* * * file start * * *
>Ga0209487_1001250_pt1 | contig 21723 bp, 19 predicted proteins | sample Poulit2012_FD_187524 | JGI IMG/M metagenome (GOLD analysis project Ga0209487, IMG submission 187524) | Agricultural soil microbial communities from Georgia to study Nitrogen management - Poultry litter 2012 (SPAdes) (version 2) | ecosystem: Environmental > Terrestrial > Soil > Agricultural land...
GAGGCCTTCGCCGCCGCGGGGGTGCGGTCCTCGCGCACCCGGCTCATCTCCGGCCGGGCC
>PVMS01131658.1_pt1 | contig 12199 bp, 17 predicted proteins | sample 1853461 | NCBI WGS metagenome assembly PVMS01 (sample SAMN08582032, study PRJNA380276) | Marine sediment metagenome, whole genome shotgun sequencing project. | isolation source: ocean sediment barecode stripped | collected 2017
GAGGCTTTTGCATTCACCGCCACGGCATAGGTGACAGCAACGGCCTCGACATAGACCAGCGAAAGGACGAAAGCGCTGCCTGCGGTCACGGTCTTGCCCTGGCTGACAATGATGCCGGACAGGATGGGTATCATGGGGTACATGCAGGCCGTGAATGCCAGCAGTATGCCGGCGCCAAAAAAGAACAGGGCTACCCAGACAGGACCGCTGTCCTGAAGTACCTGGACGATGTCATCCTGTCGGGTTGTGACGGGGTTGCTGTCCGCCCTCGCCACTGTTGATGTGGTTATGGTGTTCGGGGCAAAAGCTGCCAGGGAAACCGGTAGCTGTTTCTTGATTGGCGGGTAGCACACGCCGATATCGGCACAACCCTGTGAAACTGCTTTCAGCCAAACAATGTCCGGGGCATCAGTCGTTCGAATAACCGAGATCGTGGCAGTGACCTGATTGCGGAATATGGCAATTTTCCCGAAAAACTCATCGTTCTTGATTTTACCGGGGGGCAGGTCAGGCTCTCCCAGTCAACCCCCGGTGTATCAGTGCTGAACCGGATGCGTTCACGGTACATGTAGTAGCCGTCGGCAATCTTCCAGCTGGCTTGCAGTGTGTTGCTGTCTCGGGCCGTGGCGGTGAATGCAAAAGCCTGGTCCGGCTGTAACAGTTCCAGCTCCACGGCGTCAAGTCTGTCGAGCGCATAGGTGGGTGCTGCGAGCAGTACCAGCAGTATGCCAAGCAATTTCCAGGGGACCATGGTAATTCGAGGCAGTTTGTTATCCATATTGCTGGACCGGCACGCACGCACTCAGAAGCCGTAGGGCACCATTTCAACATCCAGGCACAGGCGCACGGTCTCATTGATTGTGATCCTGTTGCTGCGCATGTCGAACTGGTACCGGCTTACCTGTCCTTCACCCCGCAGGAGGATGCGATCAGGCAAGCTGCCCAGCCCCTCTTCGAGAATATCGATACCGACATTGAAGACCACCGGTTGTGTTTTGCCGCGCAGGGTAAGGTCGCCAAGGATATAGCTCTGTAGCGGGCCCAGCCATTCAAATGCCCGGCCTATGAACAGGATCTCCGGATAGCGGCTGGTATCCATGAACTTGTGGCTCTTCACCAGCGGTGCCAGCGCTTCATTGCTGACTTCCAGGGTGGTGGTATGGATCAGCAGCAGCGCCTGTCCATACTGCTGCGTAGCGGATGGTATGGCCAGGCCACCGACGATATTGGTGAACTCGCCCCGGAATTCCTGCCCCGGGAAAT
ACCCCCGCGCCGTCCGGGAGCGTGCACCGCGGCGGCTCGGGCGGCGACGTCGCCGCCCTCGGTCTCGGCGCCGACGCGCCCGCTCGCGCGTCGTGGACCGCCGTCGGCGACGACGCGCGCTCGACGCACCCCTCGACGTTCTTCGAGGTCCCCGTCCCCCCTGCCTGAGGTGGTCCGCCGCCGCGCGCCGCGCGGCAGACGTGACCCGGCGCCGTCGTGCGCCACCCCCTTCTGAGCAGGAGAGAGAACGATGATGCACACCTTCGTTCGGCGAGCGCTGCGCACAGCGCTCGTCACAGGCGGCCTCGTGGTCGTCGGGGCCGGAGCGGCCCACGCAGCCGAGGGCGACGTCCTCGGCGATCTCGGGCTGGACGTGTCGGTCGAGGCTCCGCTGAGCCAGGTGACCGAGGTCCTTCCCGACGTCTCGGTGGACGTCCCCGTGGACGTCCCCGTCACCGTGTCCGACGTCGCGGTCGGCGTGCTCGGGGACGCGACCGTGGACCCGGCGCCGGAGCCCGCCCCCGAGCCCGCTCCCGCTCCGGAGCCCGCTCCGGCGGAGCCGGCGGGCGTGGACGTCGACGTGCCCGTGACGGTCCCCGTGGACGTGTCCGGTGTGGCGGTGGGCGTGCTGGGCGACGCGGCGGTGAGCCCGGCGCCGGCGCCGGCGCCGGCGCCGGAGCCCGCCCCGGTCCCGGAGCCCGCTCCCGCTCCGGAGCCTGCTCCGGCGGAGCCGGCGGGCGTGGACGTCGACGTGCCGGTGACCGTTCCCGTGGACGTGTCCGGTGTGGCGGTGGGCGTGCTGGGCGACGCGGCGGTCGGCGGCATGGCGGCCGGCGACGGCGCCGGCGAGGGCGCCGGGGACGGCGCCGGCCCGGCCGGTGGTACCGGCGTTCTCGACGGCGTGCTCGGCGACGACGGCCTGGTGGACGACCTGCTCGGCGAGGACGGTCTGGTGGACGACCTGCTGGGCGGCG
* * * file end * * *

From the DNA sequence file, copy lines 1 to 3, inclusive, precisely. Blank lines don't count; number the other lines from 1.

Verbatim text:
>Ga0209487_1001250_pt1 | contig 21723 bp, 19 predicted proteins | sample Poulit2012_FD_187524 | JGI IMG/M metagenome (GOLD analysis project Ga0209487, IMG submission 187524) | Agricultural soil microbial communities from Georgia to study Nitrogen management - Poultry litter 2012 (SPAdes) (version 2) | ecosystem: Environmental > Terrestrial > Soil > Agricultural land...
GAGGCCTTCGCCGCCGCGGGGGTGCGGTCCTCGCGCACCCGGCTCATCTCCGGCCGGGCC
>PVMS01131658.1_pt1 | contig 12199 bp, 17 predicted proteins | sample 1853461 | NCBI WGS metagenome assembly PVMS01 (sample SAMN08582032, study PRJNA380276) | Marine sediment metagenome, whole genome shotgun sequencing project. | isolation source: ocean sediment barecode stripped | collected 2017